n11583   the title survives’. N.W.Bawcutt, The Control and Censorship of Caroline Drama, pp. 70-71. Herbert’s record of this lost play survives only in a nineteenth-century transcript, which is now in the Beinecke Library of Yale University, New Haven, Connecticut. The record reads: ‘The Challenge, all[owe]d 1640; it was acted without license by Beeston at Cockpit’ (ibid., pp. 18, 114 and 206). [go to text]

n11584   of May 1640. ‘The records give no title for the play, but Martin Butler takes for granted that it was Brome’s The Court Beggar, almost certainly put on by the company near this time’ (Bawcutt, The Control and Censorship of Caroline Drama, p. 70). [go to text]

n11585   of merit...’ [CB 4.1.speech642]. The fullest analysis, covering points which are disregarded in this introduction, is R.J.Kauffmann, Richard Brome: Caroline Playwright (New York: Columbia University Press, 1961), Chapter IX, pp. 151-164. [go to text]

n11586   inebriated old blowhard. The Works of Sir John Suckling: Vol. I, The Non-Dramatic Works, ed. Thomas Clayton (Oxford: Clarendon, 1971), pp. 71-76, 266-278. [go to text]

n11587   skills were notorious. For Suckling’s activities before and during the First Bishop’s War, see Thomas Clayton, ‘General Introduction’ to The Works of Sir John Suckling: Vol. I, pp. L-LI and references (mainly to correspondence, of which I have not checked the original manuscripts, calendared in HMC and Calendar of State Papers Domestic volumes) there cited. [go to text]

n11588   by his contemporaries. For four lampoons, see The Works of Sir John Suckling: Vol. I, ed. Thomas Clayton, Appendix A.5, pp. 204-209, 347-352. [go to text]

n11589   and £300 cash. For Suckling’s activities before and during the First Bishop’s War, see Thomas Clayton, ‘General Introduction’ to The Works of Sir John Suckling: Vol. I, pp. LI-LIII and references (mainly to correspondence as calendared in HMC and Calendar of State Papers Domestic) there cited. [go to text]

n11590   the following summer. See David Stevenson, The Scottish Revolution 1637-1644: The Triumph of the Covenanters (Newton Abbot: David and Charles, 1973; paperback edition, Edinburgh: John Donald, 2003), pp. 214-242. [go to text]

n11591   summoned another parliament. For the motivations and manoeuvres, see Kevin Sharpe, The Personal Rule of Charles I (New Haven and London: Yale University Press, 1992; paperback edition, 1995), pp. 885-921, particularly pp. 914-921. [go to text]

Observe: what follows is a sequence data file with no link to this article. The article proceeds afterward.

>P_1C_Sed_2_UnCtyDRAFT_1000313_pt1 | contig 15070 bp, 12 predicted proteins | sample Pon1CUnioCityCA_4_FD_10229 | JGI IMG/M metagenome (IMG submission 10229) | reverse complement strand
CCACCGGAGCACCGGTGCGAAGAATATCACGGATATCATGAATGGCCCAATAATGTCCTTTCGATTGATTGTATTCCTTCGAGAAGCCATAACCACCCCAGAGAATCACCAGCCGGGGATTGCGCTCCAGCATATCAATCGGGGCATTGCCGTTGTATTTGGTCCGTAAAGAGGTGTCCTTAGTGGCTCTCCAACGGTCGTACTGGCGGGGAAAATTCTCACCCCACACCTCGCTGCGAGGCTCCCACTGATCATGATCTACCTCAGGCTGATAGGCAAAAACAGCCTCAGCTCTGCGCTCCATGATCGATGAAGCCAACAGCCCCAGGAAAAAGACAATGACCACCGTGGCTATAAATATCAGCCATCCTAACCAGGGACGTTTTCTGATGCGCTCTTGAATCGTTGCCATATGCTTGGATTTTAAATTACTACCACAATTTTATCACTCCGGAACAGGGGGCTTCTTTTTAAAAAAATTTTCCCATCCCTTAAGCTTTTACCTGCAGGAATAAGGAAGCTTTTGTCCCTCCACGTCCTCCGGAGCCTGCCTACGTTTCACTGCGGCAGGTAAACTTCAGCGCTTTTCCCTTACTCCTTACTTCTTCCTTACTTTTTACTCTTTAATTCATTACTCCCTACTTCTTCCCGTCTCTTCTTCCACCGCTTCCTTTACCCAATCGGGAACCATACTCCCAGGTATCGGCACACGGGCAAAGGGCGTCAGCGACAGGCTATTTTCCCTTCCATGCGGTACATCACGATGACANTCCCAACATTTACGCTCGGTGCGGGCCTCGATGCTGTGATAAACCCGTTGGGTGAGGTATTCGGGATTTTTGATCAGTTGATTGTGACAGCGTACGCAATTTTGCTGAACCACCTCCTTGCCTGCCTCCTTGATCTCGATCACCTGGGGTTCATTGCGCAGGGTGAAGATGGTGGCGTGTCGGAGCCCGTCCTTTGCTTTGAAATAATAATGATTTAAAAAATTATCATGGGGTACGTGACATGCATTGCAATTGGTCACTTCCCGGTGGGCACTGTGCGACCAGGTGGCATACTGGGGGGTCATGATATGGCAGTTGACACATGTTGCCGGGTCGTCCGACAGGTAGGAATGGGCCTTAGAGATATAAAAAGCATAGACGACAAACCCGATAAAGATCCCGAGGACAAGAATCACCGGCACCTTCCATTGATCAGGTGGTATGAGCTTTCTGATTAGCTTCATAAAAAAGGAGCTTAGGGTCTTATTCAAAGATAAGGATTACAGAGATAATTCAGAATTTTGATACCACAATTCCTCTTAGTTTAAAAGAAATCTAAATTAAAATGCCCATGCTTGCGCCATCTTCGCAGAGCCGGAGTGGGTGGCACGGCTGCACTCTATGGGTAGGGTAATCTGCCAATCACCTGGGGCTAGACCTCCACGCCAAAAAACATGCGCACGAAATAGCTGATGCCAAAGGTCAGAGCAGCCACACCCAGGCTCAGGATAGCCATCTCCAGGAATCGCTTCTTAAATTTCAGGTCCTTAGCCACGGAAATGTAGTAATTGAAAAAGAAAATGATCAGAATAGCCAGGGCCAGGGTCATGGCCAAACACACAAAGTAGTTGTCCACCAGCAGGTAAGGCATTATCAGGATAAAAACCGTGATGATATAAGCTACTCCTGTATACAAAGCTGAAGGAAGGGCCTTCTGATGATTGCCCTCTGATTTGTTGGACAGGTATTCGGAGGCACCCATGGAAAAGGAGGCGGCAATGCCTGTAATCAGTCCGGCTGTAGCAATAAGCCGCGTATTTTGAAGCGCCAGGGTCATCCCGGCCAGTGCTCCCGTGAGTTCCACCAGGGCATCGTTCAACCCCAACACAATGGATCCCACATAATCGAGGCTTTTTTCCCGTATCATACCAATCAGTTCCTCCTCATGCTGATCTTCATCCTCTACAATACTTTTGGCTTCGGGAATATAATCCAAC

n11592   wine but money). Thomas Clayton, `General Introduction’ to The Works of Sir John Suckling, pp. L-LI. [go to text]

n11593   ever standing again. Mary Frear Keeler, The Long Parliament, 1640-41: A Biographical Study of its Members (Philadelphia: American Philosophical Society, 1954), p. 67. [go to text]

n11594   att this present’. The Works of Sir John Suckling: Vol. I, ed. Thomas Clayton, pp. 163-167; this quotation p. 163. Clayton [Introduction, p LIII] suggests composition ‘probably in December, shortly after the opening of the Long Parliament (November 3)’. Like Suckling, Henry Jermyn/Germain had been a Parliament Man in the Short Parliament of 1640 and like him would flee to the Continent a year later. [go to text]

n11595   newly in session.’ Martin Butler, ODNB entry on Richard Brome (2004), accessed 18 September 2008. Butler earlier wrote: ‘The Court Beggar, which, performed at the Phoenix in May 1640 while the new but ill-fated Short Parliament was still sitting, brought the wrath of the king crashing down onto the company and virtually wrecked the career of its manager, William Beeston’ (Theatre and Crisis 1632-1642, p.220). [go to text]

n11596   ranks, within a fortnight. See Maija Jansson, ed., Proceedings in the Opening Session of the Long Parliament: House of Commons, Vol 1: 3 November – 19 December 1640 (Rochester, N.Y.: University of Rochester Press, 2000), passim. The treatment of Sir Nicholas Crispe (pp. 224-5) is a particularly good example. [go to text]

n11597   it or expelled. See Elizabeth Read Foster, `The Procedure of the House of Commons against Patents and Monopolies, 1621-1624’, in Conflict in Stuart England: Essays in honour of Wallace Notestein, eds. William Appleton Aiken and Basil Duke Henning ([London:] Jonathan Cape, 1960; reprint [Hamden, Connecticut:] Archon Books, 1970), pp. 59-86; these quotations, p. 84. [go to text]

n11598   winter of 1637/8; See L.A.Beaurline’s commentary on Aglaura in his edition of The Works of John Suckling, Vol. II: The Plays (Oxford: Clarendon Press, 1971), pp. 253-288; especially pp. 261-3. Beaurline argues that several of Inigo Jones’s extant drawings are of sets for the Court production. [go to text]

n11600   spring of 1638. Printed by John Haviland for Thomas Walkley, 1638 (STC 23420). A facsimile of the British Library copy (shelfmark Ashley 5058) was published by Scolar Press in 1970; and online images of the copy in the Huntington Library at San Marino, California, are available on EEBO. [go to text]

n11599   of Aglaura for ridicule, In a verse lampoon, ‘Upon Aglaura in Folio,’ which was first printed with Brome’s The Weeding of Covent Garden: see Michael Leslie’s edition of the play in this Collected Plays. Brome’s lampoon and two others (shorter and inferior) are printed in The Works of Sir John Suckling: Vol. I, ed. Thomas Clayton, pp. 201-203. [go to text]

n11602   appeared in folio. Printed by Thomas Cotes for William Cook, 1640 (STC 12587). Online images of the copy in the Library of the University of Chicago are available on EEBO. Herbert situates the first court performance in the hall at Whitehall, dates it to 9 April 1640, and credits it to ‘my lords servants out of his own family, and his charge in the cloathes and sceanes, which were very riche and curious’. Herbert also, however, records licensing the play to the King’s Men that year. See N.W.Bawcutt, ed., The Control and Censorship of Caroline Drama, pp. 206-7. [go to text]